Sure, it takes a longer time, but it creates less adjustment stress for the yeast cells and you'll have overall better viability.
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Old 11-07-2008, 07:09 PM   #7
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1.88 liters is about 8 cups water.
188 g is much more than .4144 cups DME. It's closer to 1.6 cups. Weighing the DME is the way to go.
I wouldn't try measuring the gravity of the starter before boiling as much of the DME wouldn't have dissolved. If you get to 1.040 pre-boil, you will be much higher than that after the boil.
I make my starters about 18 hours before using, but add O2, and leave them on the stir plate until I'm ready to pitch. If you don't have a stir plate, 2 days seems a reasonable time, and give it a good swirl as often as possible. Also, don't use an airlock, but loosely cover the top of the fermenting vessel. Many people use sanitized foil. I use an inverted sanitized jam jar.

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Old 11-09-2008, 08:01 PM   #8
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Quote:
Originally Posted by ajf View Post
I wouldn't try measuring the gravity of the starter before boiling as much of the DME wouldn't have dissolved. If you get to 1.040 pre-boil, you will be much higher than that after the boil.

-a.
I'm sorry, but this statement makes no sense at all. DME dissolves very easily in water without having to boil, that's how it's made in the first place. Use a whisk or let the stirbar do its work for a few minutes. Once the liquid is clear with no clumps, it's dissolved and the only change in gravity post boil will be from evaporation, not further dissolution.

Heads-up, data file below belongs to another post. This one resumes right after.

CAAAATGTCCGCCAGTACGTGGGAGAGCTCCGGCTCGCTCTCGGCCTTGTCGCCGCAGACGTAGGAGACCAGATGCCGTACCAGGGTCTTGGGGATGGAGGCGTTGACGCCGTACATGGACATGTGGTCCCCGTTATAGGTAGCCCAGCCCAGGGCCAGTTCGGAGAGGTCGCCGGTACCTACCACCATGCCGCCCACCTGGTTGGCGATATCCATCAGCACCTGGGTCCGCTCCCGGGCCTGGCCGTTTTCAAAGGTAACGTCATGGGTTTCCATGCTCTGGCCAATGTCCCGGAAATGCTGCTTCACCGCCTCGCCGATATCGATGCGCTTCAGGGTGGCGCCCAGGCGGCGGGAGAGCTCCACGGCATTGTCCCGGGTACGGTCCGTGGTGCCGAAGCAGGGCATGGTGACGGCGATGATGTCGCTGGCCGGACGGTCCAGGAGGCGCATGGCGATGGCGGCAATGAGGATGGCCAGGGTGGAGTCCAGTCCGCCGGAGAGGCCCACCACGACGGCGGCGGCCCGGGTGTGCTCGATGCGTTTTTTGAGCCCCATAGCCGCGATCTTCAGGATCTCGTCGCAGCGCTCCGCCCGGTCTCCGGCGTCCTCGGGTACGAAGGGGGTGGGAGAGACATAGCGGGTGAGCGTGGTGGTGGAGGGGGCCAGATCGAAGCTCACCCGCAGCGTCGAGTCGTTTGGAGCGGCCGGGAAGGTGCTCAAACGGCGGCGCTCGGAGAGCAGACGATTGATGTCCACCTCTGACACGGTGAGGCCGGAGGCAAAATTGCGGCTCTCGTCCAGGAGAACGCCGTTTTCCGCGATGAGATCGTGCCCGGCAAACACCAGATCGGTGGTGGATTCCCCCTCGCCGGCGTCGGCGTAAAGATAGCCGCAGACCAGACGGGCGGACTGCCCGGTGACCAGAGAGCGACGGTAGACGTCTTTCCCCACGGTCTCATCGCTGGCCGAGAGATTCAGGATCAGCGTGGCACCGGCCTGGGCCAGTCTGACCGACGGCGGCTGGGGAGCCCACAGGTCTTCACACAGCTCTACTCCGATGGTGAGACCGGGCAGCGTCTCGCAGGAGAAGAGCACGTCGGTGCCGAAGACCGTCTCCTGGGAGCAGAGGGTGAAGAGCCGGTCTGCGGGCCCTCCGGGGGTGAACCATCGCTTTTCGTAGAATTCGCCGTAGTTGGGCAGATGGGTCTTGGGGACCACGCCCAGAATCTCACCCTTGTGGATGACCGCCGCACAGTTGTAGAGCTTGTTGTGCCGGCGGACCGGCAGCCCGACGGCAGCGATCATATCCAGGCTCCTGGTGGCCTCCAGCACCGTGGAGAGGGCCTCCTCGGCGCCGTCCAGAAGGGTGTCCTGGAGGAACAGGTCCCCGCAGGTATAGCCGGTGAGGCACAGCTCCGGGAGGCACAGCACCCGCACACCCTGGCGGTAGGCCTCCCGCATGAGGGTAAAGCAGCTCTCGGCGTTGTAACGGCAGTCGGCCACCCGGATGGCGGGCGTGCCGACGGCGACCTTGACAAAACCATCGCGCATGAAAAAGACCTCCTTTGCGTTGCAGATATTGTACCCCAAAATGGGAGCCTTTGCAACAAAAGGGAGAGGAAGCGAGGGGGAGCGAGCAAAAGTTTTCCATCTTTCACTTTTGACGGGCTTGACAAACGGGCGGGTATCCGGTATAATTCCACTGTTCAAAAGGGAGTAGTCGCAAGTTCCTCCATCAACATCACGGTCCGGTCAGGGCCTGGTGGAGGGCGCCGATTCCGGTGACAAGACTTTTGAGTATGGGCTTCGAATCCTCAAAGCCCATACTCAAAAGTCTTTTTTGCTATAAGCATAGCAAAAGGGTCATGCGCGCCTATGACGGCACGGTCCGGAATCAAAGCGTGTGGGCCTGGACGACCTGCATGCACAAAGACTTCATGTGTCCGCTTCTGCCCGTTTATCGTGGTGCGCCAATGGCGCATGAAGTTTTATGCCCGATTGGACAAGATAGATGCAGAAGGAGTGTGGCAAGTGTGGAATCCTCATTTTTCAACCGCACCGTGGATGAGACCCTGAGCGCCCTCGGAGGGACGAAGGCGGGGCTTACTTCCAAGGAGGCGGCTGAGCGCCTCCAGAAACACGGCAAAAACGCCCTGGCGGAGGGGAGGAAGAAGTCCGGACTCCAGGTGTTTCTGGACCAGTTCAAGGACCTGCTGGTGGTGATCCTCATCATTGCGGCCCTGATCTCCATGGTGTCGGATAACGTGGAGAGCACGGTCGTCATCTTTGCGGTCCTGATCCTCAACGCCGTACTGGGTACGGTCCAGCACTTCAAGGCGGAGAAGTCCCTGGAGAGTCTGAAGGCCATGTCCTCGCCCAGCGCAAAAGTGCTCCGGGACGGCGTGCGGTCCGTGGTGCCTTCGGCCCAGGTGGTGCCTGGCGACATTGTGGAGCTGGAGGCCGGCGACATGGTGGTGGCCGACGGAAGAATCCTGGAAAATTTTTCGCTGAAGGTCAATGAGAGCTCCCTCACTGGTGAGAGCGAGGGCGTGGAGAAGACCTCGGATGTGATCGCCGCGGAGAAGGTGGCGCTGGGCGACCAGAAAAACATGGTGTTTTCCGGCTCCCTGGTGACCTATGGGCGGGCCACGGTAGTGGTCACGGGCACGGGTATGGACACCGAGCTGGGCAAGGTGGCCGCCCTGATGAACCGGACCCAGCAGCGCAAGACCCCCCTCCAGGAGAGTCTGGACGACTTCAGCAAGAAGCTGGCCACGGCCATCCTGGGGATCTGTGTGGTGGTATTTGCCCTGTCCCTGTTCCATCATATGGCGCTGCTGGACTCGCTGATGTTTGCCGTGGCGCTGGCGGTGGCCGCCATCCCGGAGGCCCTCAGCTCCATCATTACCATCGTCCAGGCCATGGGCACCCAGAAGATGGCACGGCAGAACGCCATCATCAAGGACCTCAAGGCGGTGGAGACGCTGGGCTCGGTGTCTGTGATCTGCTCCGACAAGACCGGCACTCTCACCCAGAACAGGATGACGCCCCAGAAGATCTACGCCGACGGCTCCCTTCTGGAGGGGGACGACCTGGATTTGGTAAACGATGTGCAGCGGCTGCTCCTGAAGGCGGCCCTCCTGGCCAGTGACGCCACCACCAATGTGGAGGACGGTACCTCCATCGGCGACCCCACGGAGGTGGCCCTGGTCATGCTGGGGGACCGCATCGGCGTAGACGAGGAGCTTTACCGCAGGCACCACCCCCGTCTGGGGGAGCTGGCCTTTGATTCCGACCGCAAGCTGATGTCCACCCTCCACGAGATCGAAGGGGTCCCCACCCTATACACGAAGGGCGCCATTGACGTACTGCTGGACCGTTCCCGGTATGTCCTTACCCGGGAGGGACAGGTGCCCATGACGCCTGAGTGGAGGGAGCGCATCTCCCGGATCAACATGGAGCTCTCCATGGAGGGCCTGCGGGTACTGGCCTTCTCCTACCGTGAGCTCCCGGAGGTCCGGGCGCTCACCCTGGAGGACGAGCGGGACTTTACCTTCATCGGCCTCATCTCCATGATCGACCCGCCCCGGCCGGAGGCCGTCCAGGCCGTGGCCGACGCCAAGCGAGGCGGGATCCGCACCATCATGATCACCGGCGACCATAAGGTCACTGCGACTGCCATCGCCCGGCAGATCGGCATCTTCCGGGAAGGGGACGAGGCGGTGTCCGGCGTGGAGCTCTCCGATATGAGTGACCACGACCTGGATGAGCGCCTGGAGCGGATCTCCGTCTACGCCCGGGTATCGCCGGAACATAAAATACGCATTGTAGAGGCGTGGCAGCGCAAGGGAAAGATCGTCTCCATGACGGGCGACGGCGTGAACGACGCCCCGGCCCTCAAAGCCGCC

I said if he didn't have a scale, using a hydrometer preboil will get you to your starter gravity and I stand by this. If he has a scale, then of course this is the way to go.
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Old 11-09-2008, 09:49 PM   #9
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Quote:
Originally Posted by Joe Camel View Post
I'm sorry, but this statement makes no sense at all. DME dissolves very easily in water without having to boil, that's how it's made in the first place. Use a whisk or let the stirbar do its work for a few minutes. Once the liquid is clear with no clumps, it's dissolved and the only change in gravity post boil will be from evaporation, not further dissolution.

I said if he didn't have a scale, using a hydrometer preboil will get you to your starter gravity and I stand by this. If he has a scale, then of course this is the way to go.
I just sacrificed 10g DME which I mixed with about 100 ml cold water, and measured the gravity. It was about 1.023 and there was undissolved extract in the pan..
I then warmed it up to about 160 for a minute, stirred, and measured the gravity again. It was about 1.035. Actually, I used a refractometer instead of a hydrometer because it's more accurate with my eyesight.
I agree that the water doesn't have to be boiling, but it does have to be hot, and then you have to apply temperature compensation or wait for it to cool.

-a.